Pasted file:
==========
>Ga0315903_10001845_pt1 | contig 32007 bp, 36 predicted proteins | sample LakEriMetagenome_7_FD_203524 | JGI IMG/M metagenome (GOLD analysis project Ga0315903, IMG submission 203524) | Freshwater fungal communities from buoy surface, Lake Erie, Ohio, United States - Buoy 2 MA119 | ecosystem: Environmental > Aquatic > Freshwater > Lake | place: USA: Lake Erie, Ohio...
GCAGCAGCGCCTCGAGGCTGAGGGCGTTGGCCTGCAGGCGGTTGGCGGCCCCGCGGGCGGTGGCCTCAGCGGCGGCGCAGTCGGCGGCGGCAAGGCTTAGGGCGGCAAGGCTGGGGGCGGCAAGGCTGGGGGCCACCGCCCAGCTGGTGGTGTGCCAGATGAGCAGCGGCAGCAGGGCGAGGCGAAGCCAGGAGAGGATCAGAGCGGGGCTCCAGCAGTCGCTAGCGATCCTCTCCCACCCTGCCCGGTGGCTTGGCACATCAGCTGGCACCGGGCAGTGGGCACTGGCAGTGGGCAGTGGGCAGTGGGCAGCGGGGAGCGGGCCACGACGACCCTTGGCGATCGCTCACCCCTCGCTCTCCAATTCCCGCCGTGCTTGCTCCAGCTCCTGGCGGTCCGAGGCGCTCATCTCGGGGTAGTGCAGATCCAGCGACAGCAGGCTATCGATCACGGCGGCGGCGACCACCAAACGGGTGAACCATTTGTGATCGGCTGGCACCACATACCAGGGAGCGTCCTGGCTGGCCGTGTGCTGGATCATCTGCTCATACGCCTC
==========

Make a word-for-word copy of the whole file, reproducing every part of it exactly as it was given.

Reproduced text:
>Ga0315903_10001845_pt1 | contig 32007 bp, 36 predicted proteins | sample LakEriMetagenome_7_FD_203524 | JGI IMG/M metagenome (GOLD analysis project Ga0315903, IMG submission 203524) | Freshwater fungal communities from buoy surface, Lake Erie, Ohio, United States - Buoy 2 MA119 | ecosystem: Environmental > Aquatic > Freshwater > Lake | place: USA: Lake Erie, Ohio...
GCAGCAGCGCCTCGAGGCTGAGGGCGTTGGCCTGCAGGCGGTTGGCGGCCCCGCGGGCGGTGGCCTCAGCGGCGGCGCAGTCGGCGGCGGCAAGGCTTAGGGCGGCAAGGCTGGGGGCGGCAAGGCTGGGGGCCACCGCCCAGCTGGTGGTGTGCCAGATGAGCAGCGGCAGCAGGGCGAGGCGAAGCCAGGAGAGGATCAGAGCGGGGCTCCAGCAGTCGCTAGCGATCCTCTCCCACCCTGCCCGGTGGCTTGGCACATCAGCTGGCACCGGGCAGTGGGCACTGGCAGTGGGCAGTGGGCAGTGGGCAGCGGGGAGCGGGCCACGACGACCCTTGGCGATCGCTCACCCCTCGCTCTCCAATTCCCGCCGTGCTTGCTCCAGCTCCTGGCGGTCCGAGGCGCTCATCTCGGGGTAGTGCAGATCCAGCGACAGCAGGCTATCGATCACGGCGGCGGCGACCACCAAACGGGTGAACCATTTGTGATCGGCTGGCACCACATACCAGGGAGCGTCCTGGCTGGCCGTGTGCTGGATCATCTGCTCATACGCCTC